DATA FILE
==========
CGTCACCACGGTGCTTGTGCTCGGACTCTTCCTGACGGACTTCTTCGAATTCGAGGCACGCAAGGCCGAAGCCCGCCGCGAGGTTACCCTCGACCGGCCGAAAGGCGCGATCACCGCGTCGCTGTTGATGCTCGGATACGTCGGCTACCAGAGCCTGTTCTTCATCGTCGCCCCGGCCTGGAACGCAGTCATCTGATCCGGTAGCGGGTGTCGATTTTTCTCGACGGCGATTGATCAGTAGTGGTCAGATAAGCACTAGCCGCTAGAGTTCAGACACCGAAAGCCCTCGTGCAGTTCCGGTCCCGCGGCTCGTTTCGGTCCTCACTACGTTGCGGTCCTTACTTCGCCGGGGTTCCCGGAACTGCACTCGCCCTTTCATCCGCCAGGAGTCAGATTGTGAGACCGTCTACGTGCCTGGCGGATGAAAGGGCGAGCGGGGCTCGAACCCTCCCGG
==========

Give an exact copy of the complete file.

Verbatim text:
CGTCACCACGGTGCTTGTGCTCGGACTCTTCCTGACGGACTTCTTCGAATTCGAGGCACGCAAGGCCGAAGCCCGCCGCGAGGTTACCCTCGACCGGCCGAAAGGCGCGATCACCGCGTCGCTGTTGATGCTCGGATACGTCGGCTACCAGAGCCTGTTCTTCATCGTCGCCCCGGCCTGGAACGCAGTCATCTGATCCGGTAGCGGGTGTCGATTTTTCTCGACGGCGATTGATCAGTAGTGGTCAGATAAGCACTAGCCGCTAGAGTTCAGACACCGAAAGCCCTCGTGCAGTTCCGGTCCCGCGGCTCGTTTCGGTCCTCACTACGTTGCGGTCCTTACTTCGCCGGGGTTCCCGGAACTGCACTCGCCCTTTCATCCGCCAGGAGTCAGATTGTGAGACCGTCTACGTGCCTGGCGGATGAAAGGGCGAGCGGGGCTCGAACCCTCCCGG